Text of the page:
Fw: Building in Big Brother

From stu <lsi@space.net.au>
Date Wed, 5 Apr 2000 03:45:48 +0800

[: hacktivism :]

Building in Big Brother

FBI Director Louis Freeh knows how to milk cyberattacks for all 
they're worth.
By David Banisar
April 3, 2000 12:52 AM PST

"We are not asking for extraordinary powers," FBI Director Louis 
Freeh told the Senate
Judiciary Subcommittee on Technology, Terrorism and Government 
Information on March
28th. Following this comforting statement and a ritual bowing to the 
Constitution, Freeh
proceeded to request widespread new powers to conduct 
surveillance and impose new
penalties in the name of preventing cybercrime.

Louis Freeh wants to snuff out the encryption-using, drug-dealing, 
copyright-infringing, child pornographers who he apparently sees as 
making up 97
percent of net users. And in the post-Cold War fight for resources, 
he has been extremely
effective in gaining money and power for his agency to hunt down the new enemies.

Since Freeh's appointment in 1993, the FBI's budget has more than doubled while most other agencies have seen
substantial declines. He has gained unprecedented powers to demand that communications companies build
wiretapping capability into their networks, including the ability to use cell phones as tracking devices. He's won the
power to conduct black-bag break-ins in the name of national security and to implement "roving wiretaps."

Freeh's only notable loss has been on mandatory key escrow and the Clipper Chip. But while the rest of the
Administration has largely given up on restricting encryption, he is still demanding access to keys. Ironically, all of
these proposals only increase cybercrime by weakening security systems. But why let security get in the way of

Given this history, it's not surprising that the Denial of Service attacks in February set Freeh
off on another round of demands.

Freedom isn't Freeh 
It initially appeared that the White House was going to take a reasonable response to the
attacks, recognizing that it was far more important to encourage industry to collectively get
its act together than to pass new surveillance laws. But in typical Washington fashion,
common sense only made a brief appearance and was quickly followed by FBI empire
building with the March 9th release of the interagency Working Group on Unlawful Conduct
on the Internet report titled The Electronic Frontier: The Challenge of Unlawful Conduct Involving the Use of the

The report reviews criminal laws on the Internet and proposes legal and technical changes to make it easier for law
enforcement to investigate crimes. It recommends that companies design systems to facilitate surveillance, tracing
and data collection. It proposes changes in laws that currently limit law enforcement access to information about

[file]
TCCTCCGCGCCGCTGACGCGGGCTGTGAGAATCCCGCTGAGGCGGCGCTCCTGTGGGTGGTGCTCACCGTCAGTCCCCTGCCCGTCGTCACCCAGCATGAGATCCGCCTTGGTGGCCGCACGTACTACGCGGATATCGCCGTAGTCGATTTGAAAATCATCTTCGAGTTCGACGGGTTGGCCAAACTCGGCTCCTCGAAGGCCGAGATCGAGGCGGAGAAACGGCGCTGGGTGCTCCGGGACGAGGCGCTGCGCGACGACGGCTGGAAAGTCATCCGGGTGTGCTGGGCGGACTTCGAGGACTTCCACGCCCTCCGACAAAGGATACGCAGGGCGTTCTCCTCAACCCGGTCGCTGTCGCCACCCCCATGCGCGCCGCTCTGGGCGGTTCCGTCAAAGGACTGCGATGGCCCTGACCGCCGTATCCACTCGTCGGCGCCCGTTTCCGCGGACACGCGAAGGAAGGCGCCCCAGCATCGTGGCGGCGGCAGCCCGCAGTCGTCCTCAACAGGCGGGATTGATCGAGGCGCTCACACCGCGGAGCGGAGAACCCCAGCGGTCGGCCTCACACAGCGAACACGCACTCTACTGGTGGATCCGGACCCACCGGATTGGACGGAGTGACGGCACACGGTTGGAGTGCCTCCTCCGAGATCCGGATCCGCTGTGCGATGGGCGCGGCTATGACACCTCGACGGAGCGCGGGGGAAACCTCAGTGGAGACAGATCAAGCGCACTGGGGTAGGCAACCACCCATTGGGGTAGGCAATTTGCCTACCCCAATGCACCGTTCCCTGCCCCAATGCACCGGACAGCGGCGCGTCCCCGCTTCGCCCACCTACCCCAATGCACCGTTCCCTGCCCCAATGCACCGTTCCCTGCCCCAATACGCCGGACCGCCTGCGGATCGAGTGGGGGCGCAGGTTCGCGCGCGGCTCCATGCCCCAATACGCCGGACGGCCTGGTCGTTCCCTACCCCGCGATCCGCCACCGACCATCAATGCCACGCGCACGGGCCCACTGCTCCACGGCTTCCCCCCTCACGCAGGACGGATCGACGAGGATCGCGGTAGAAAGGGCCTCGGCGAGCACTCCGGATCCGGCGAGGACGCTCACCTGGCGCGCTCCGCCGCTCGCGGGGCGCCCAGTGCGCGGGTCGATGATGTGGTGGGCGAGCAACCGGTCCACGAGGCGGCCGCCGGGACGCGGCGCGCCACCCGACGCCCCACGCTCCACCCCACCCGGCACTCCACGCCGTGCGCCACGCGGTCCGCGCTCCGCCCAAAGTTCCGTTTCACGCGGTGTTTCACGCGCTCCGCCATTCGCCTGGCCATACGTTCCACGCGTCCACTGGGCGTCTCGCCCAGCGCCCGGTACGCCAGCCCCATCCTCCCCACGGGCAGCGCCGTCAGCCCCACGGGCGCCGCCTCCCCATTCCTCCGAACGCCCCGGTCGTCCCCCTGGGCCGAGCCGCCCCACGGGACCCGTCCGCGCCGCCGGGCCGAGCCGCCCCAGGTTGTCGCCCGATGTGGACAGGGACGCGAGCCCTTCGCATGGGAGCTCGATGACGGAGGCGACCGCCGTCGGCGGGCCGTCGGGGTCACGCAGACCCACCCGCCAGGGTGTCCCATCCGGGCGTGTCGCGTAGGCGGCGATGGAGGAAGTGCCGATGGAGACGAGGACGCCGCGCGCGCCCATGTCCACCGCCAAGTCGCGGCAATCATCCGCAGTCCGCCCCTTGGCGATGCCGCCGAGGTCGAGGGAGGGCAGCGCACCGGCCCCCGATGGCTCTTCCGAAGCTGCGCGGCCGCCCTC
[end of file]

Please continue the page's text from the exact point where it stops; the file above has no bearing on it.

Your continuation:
users. It attacks anonymity.

A number of the recommendations were immediately introduced (before the report was even publicly released) in
Congress by Senators Charles Schumer (D-NY) and John Kyl (R-AZ). According to Freeh, the Justice Department is
working on a package of additional proposals.

However, this was not enough for Director Freeh. Last week he testified that it would be more "efficient" if Congress
eliminated the need for court orders and allowed the government to obtain information from companies using only
administrative subpoenas. He asked that judges anywhere in the U.S. be allowed to issue orders to trace users
anywhere else in the country. And he'd like the power to use the mob-busting RICO laws against suspected hackers
as young as 15. Freeh's plea to the committee stopped short of calling for a China-like death penalty for hackers, but
perhaps that's in the draft bill under review.

Supreme Court Justice Louis Brandeis, the father of the legal right of privacy, once wrote, "the greatest dangers to
liberty lurk in insidious encroachment by men of zeal, well-meaning, but without understanding." Good security starts
with plugging holes, not creating new ones for the g-men to watch everyone. Just Say No to Freeh.

David Banisar is an attorney and writer in the Washington, D.C. 
area. He is the co-author of "The Electronic Privacy Papers" 
(Wiley, 1997) and
several other books on privacy, and a Senior Fellow at the 
Electronic Privacy Information Center. 

                      Want to link to this article? Use this URL:
                    < http://www.securityfocus.com/commentary/13 >
. ^                       Stuart Udall
.~X\                 s_udall@yahoo.com
.~ \  http://cyberdelix.net/stuart.htm

          revolution through evolution

[: hacktivism :]
[: for unsubscribe instructions or list info consult the list FAQ :]
[: http://hacktivism.tao.ca/ :]